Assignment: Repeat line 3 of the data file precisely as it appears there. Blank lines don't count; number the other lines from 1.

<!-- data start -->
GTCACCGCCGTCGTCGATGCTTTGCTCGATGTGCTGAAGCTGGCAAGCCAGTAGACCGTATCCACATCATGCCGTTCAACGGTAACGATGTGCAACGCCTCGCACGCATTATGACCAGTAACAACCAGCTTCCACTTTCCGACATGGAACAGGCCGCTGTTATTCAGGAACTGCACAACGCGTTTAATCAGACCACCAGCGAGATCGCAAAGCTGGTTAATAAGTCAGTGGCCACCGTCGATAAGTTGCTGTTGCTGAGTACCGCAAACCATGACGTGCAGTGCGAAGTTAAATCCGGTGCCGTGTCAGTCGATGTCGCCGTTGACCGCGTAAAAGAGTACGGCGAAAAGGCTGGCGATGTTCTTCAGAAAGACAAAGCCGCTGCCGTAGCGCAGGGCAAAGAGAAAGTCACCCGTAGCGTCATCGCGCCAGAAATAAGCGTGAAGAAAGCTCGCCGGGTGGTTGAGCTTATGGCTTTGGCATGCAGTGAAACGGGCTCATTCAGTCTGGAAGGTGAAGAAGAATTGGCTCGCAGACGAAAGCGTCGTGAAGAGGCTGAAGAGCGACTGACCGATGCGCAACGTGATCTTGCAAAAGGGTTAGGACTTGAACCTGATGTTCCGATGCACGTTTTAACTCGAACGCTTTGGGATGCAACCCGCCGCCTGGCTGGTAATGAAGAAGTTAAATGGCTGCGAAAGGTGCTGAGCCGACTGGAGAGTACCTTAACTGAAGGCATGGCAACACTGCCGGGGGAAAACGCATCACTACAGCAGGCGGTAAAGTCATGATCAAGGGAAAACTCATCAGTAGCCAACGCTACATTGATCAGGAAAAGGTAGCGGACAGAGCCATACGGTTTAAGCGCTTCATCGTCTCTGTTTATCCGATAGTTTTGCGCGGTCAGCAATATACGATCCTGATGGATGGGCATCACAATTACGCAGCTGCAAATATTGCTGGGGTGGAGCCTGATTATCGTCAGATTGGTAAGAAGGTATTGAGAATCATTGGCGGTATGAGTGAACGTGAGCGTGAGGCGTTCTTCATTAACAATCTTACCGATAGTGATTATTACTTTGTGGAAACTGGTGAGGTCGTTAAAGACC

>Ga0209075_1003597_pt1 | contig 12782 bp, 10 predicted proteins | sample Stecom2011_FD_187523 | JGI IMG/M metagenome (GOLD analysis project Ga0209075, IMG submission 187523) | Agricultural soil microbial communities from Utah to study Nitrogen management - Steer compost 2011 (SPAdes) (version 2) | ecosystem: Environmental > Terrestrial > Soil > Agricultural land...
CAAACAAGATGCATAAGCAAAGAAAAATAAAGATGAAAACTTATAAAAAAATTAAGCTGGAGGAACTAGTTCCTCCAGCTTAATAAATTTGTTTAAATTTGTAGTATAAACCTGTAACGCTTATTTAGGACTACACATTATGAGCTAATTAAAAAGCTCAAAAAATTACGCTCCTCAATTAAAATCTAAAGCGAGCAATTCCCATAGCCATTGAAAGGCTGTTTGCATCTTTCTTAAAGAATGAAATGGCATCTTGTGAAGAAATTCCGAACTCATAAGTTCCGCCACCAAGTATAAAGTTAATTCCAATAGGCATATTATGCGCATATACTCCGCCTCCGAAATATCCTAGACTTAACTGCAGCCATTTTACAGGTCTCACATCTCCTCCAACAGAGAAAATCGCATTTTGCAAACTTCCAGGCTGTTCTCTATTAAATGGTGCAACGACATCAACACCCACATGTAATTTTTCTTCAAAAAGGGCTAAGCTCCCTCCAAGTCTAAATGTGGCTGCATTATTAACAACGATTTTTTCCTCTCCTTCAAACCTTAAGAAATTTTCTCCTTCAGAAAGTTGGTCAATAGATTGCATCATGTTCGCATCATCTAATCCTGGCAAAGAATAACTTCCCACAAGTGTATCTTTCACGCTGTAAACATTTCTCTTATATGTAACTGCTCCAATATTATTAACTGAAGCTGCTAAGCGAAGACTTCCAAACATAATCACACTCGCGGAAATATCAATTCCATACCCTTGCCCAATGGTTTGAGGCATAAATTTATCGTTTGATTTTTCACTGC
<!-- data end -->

CAAACAAGATGCATAAGCAAAGAAAAATAAAGATGAAAACTTATAAAAAAATTAAGCTGGAGGAACTAGTTCCTCCAGCTTAATAAATTTGTTTAAATTTGTAGTATAAACCTGTAACGCTTATTTAGGACTACACATTATGAGCTAATTAAAAAGCTCAAAAAATTACGCTCCTCAATTAAAATCTAAAGCGAGCAATTCCCATAGCCATTGAAAGGCTGTTTGCATCTTTCTTAAAGAATGAAATGGCATCTTGTGAAGAAATTCCGAACTCATAAGTTCCGCCACCAAGTATAAAGTTAATTCCAATAGGCATATTATGCGCATATACTCCGCCTCCGAAATATCCTAGACTTAACTGCAGCCATTTTACAGGTCTCACATCTCCTCCAACAGAGAAAATCGCATTTTGCAAACTTCCAGGCTGTTCTCTATTAAATGGTGCAACGACATCAACACCCACATGTAATTTTTCTTCAAAAAGGGCTAAGCTCCCTCCAAGTCTAAATGTGGCTGCATTATTAACAACGATTTTTTCCTCTCCTTCAAACCTTAAGAAATTTTCTCCTTCAGAAAGTTGGTCAATAGATTGCATCATGTTCGCATCATCTAATCCTGGCAAAGAATAACTTCCCACAAGTGTATCTTTCACGCTGTAAACATTTCTCTTATATGTAACTGCTCCAATATTATTAACTGAAGCTGCTAAGCGAAGACTTCCAAACATAATCACACTCGCGGAAATATCAATTCCATACCCTTGCCCAATGGTTTGAGGCATAAATTTATCGTTTGATTTTTCACTGC